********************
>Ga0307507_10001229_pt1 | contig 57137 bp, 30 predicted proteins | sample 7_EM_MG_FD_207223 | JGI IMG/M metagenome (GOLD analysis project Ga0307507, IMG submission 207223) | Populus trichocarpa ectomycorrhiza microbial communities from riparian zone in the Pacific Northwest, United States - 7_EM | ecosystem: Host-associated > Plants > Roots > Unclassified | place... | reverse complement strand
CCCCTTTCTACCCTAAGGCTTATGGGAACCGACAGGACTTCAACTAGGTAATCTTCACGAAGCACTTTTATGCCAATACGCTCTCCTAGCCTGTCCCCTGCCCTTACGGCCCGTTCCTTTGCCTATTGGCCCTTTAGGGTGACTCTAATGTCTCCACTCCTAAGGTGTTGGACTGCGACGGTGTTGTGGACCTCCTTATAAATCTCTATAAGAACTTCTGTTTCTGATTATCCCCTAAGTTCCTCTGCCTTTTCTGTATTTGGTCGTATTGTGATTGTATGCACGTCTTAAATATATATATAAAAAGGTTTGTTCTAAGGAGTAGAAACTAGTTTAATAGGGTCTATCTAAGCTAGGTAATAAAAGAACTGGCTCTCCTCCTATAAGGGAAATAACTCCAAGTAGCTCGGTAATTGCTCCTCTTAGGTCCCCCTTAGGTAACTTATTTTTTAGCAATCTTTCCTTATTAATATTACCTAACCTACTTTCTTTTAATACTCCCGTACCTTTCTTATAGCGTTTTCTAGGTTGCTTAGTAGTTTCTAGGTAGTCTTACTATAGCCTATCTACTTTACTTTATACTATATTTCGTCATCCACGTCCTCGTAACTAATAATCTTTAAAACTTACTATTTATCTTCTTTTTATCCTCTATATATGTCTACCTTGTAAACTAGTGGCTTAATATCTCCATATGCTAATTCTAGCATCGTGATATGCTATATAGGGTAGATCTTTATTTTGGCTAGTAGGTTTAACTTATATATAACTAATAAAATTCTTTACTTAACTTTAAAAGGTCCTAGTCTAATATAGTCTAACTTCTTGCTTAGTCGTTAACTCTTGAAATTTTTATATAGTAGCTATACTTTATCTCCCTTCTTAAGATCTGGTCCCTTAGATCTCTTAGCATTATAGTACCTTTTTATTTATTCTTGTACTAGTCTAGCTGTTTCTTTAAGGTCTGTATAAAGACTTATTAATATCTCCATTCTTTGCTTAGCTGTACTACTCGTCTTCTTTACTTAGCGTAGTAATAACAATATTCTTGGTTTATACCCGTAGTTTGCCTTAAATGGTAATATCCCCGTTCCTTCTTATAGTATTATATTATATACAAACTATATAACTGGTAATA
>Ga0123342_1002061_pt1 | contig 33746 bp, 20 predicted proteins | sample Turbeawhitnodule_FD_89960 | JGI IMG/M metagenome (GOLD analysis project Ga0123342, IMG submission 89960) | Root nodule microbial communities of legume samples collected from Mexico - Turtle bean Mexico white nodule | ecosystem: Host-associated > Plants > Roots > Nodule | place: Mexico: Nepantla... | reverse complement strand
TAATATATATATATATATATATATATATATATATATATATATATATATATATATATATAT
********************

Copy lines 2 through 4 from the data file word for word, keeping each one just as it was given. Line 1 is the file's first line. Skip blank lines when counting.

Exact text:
CCCCTTTCTACCCTAAGGCTTATGGGAACCGACAGGACTTCAACTAGGTAATCTTCACGAAGCACTTTTATGCCAATACGCTCTCCTAGCCTGTCCCCTGCCCTTACGGCCCGTTCCTTTGCCTATTGGCCCTTTAGGGTGACTCTAATGTCTCCACTCCTAAGGTGTTGGACTGCGACGGTGTTGTGGACCTCCTTATAAATCTCTATAAGAACTTCTGTTTCTGATTATCCCCTAAGTTCCTCTGCCTTTTCTGTATTTGGTCGTATTGTGATTGTATGCACGTCTTAAATATATATATAAAAAGGTTTGTTCTAAGGAGTAGAAACTAGTTTAATAGGGTCTATCTAAGCTAGGTAATAAAAGAACTGGCTCTCCTCCTATAAGGGAAATAACTCCAAGTAGCTCGGTAATTGCTCCTCTTAGGTCCCCCTTAGGTAACTTATTTTTTAGCAATCTTTCCTTATTAATATTACCTAACCTACTTTCTTTTAATACTCCCGTACCTTTCTTATAGCGTTTTCTAGGTTGCTTAGTAGTTTCTAGGTAGTCTTACTATAGCCTATCTACTTTACTTTATACTATATTTCGTCATCCACGTCCTCGTAACTAATAATCTTTAAAACTTACTATTTATCTTCTTTTTATCCTCTATATATGTCTACCTTGTAAACTAGTGGCTTAATATCTCCATATGCTAATTCTAGCATCGTGATATGCTATATAGGGTAGATCTTTATTTTGGCTAGTAGGTTTAACTTATATATAACTAATAAAATTCTTTACTTAACTTTAAAAGGTCCTAGTCTAATATAGTCTAACTTCTTGCTTAGTCGTTAACTCTTGAAATTTTTATATAGTAGCTATACTTTATCTCCCTTCTTAAGATCTGGTCCCTTAGATCTCTTAGCATTATAGTACCTTTTTATTTATTCTTGTACTAGTCTAGCTGTTTCTTTAAGGTCTGTATAAAGACTTATTAATATCTCCATTCTTTGCTTAGCTGTACTACTCGTCTTCTTTACTTAGCGTAGTAATAACAATATTCTTGGTTTATACCCGTAGTTTGCCTTAAATGGTAATATCCCCGTTCCTTCTTATAGTATTATATTATATACAAACTATATAACTGGTAATA
>Ga0123342_1002061_pt1 | contig 33746 bp, 20 predicted proteins | sample Turbeawhitnodule_FD_89960 | JGI IMG/M metagenome (GOLD analysis project Ga0123342, IMG submission 89960) | Root nodule microbial communities of legume samples collected from Mexico - Turtle bean Mexico white nodule | ecosystem: Host-associated > Plants > Roots > Nodule | place: Mexico: Nepantla... | reverse complement strand
TAATATATATATATATATATATATATATATATATATATATATATATATATATATATATAT